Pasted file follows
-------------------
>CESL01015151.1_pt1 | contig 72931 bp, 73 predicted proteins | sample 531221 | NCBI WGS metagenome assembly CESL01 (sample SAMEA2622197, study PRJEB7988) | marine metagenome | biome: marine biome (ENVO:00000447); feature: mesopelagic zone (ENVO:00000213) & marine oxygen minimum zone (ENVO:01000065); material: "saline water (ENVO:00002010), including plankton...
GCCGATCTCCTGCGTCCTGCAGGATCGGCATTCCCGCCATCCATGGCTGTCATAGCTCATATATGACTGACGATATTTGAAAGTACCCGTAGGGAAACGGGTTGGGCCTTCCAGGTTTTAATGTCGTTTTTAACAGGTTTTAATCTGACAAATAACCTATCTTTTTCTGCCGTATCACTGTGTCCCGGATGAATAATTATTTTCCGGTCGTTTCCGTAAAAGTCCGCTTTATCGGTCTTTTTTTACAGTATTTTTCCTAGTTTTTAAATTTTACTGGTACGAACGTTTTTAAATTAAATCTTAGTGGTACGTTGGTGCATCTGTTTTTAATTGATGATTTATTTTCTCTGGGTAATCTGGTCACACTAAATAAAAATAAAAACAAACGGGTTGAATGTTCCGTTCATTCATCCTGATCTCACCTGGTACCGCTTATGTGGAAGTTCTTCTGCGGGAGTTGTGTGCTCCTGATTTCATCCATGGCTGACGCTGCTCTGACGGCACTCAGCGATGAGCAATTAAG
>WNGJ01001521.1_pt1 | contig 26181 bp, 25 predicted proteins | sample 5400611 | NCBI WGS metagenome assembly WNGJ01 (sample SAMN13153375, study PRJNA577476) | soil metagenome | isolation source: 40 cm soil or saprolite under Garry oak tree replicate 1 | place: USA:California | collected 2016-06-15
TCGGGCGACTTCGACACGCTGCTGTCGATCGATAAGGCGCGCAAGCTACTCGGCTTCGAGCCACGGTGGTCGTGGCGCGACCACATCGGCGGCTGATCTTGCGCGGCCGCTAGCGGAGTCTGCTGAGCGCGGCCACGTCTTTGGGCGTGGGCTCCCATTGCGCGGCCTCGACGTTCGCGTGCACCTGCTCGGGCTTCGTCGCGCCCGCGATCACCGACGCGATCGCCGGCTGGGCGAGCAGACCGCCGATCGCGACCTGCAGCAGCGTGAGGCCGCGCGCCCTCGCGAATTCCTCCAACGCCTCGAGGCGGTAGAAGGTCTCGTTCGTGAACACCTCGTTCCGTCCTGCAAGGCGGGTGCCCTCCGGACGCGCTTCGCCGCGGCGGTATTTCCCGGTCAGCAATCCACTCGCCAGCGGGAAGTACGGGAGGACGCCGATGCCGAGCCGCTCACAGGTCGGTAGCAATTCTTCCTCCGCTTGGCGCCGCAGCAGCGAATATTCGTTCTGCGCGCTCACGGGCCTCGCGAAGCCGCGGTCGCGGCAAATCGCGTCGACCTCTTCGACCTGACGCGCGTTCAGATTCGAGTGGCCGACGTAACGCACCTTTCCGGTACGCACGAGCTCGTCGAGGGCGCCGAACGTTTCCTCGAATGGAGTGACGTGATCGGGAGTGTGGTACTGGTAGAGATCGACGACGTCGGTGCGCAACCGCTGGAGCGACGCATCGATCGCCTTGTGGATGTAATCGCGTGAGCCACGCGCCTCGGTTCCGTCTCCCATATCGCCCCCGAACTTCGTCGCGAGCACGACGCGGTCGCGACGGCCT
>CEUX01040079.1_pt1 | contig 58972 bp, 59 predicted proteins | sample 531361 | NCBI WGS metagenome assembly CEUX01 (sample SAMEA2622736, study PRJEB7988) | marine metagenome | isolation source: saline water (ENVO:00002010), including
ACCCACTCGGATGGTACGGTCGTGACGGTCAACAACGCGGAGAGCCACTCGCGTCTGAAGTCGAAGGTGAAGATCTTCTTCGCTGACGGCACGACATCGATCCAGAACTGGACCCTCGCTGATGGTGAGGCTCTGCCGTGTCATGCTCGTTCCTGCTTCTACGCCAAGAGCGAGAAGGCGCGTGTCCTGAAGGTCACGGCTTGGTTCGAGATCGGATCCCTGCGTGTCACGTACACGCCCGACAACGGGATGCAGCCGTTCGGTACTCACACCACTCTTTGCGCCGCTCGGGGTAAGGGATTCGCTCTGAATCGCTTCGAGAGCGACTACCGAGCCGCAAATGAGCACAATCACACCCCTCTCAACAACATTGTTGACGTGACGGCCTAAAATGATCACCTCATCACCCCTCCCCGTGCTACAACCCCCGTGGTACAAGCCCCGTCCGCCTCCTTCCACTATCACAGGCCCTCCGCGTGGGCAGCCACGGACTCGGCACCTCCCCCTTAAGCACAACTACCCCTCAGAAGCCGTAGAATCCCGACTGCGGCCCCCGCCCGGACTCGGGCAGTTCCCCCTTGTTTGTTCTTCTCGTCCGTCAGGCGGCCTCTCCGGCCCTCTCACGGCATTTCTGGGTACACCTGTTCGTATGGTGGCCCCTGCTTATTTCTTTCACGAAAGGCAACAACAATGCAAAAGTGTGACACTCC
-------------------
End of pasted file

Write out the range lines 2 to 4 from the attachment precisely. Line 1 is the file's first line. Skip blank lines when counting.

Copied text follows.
GCCGATCTCCTGCGTCCTGCAGGATCGGCATTCCCGCCATCCATGGCTGTCATAGCTCATATATGACTGACGATATTTGAAAGTACCCGTAGGGAAACGGGTTGGGCCTTCCAGGTTTTAATGTCGTTTTTAACAGGTTTTAATCTGACAAATAACCTATCTTTTTCTGCCGTATCACTGTGTCCCGGATGAATAATTATTTTCCGGTCGTTTCCGTAAAAGTCCGCTTTATCGGTCTTTTTTTACAGTATTTTTCCTAGTTTTTAAATTTTACTGGTACGAACGTTTTTAAATTAAATCTTAGTGGTACGTTGGTGCATCTGTTTTTAATTGATGATTTATTTTCTCTGGGTAATCTGGTCACACTAAATAAAAATAAAAACAAACGGGTTGAATGTTCCGTTCATTCATCCTGATCTCACCTGGTACCGCTTATGTGGAAGTTCTTCTGCGGGAGTTGTGTGCTCCTGATTTCATCCATGGCTGACGCTGCTCTGACGGCACTCAGCGATGAGCAATTAAG
>WNGJ01001521.1_pt1 | contig 26181 bp, 25 predicted proteins | sample 5400611 | NCBI WGS metagenome assembly WNGJ01 (sample SAMN13153375, study PRJNA577476) | soil metagenome | isolation source: 40 cm soil or saprolite under Garry oak tree replicate 1 | place: USA:California | collected 2016-06-15
TCGGGCGACTTCGACACGCTGCTGTCGATCGATAAGGCGCGCAAGCTACTCGGCTTCGAGCCACGGTGGTCGTGGCGCGACCACATCGGCGGCTGATCTTGCGCGGCCGCTAGCGGAGTCTGCTGAGCGCGGCCACGTCTTTGGGCGTGGGCTCCCATTGCGCGGCCTCGACGTTCGCGTGCACCTGCTCGGGCTTCGTCGCGCCCGCGATCACCGACGCGATCGCCGGCTGGGCGAGCAGACCGCCGATCGCGACCTGCAGCAGCGTGAGGCCGCGCGCCCTCGCGAATTCCTCCAACGCCTCGAGGCGGTAGAAGGTCTCGTTCGTGAACACCTCGTTCCGTCCTGCAAGGCGGGTGCCCTCCGGACGCGCTTCGCCGCGGCGGTATTTCCCGGTCAGCAATCCACTCGCCAGCGGGAAGTACGGGAGGACGCCGATGCCGAGCCGCTCACAGGTCGGTAGCAATTCTTCCTCCGCTTGGCGCCGCAGCAGCGAATATTCGTTCTGCGCGCTCACGGGCCTCGCGAAGCCGCGGTCGCGGCAAATCGCGTCGACCTCTTCGACCTGACGCGCGTTCAGATTCGAGTGGCCGACGTAACGCACCTTTCCGGTACGCACGAGCTCGTCGAGGGCGCCGAACGTTTCCTCGAATGGAGTGACGTGATCGGGAGTGTGGTACTGGTAGAGATCGACGACGTCGGTGCGCAACCGCTGGAGCGACGCATCGATCGCCTTGTGGATGTAATCGCGTGAGCCACGCGCCTCGGTTCCGTCTCCCATATCGCCCCCGAACTTCGTCGCGAGCACGACGCGGTCGCGACGGCCT